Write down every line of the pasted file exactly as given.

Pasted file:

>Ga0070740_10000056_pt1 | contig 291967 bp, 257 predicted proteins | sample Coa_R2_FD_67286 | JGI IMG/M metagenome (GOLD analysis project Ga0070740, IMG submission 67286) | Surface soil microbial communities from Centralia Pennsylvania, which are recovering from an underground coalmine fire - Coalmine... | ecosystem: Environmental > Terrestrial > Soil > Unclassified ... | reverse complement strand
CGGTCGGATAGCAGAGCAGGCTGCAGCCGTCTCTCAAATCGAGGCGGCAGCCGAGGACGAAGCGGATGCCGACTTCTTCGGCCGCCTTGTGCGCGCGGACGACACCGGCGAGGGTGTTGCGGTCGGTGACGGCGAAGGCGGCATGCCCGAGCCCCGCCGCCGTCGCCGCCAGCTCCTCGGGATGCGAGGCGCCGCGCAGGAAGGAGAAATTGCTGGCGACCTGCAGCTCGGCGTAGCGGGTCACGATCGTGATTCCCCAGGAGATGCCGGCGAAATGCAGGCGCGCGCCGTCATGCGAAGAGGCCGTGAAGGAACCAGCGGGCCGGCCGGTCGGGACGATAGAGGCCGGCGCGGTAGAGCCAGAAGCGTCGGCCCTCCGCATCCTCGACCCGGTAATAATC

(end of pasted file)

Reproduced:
>Ga0070740_10000056_pt1 | contig 291967 bp, 257 predicted proteins | sample Coa_R2_FD_67286 | JGI IMG/M metagenome (GOLD analysis project Ga0070740, IMG submission 67286) | Surface soil microbial communities from Centralia Pennsylvania, which are recovering from an underground coalmine fire - Coalmine... | ecosystem: Environmental > Terrestrial > Soil > Unclassified ... | reverse complement strand
CGGTCGGATAGCAGAGCAGGCTGCAGCCGTCTCTCAAATCGAGGCGGCAGCCGAGGACGAAGCGGATGCCGACTTCTTCGGCCGCCTTGTGCGCGCGGACGACACCGGCGAGGGTGTTGCGGTCGGTGACGGCGAAGGCGGCATGCCCGAGCCCCGCCGCCGTCGCCGCCAGCTCCTCGGGATGCGAGGCGCCGCGCAGGAAGGAGAAATTGCTGGCGACCTGCAGCTCGGCGTAGCGGGTCACGATCGTGATTCCCCAGGAGATGCCGGCGAAATGCAGGCGCGCGCCGTCATGCGAAGAGGCCGTGAAGGAACCAGCGGGCCGGCCGGTCGGGACGATAGAGGCCGGCGCGGTAGAGCCAGAAGCGTCGGCCCTCCGCATCCTCGACCCGGTAATAATC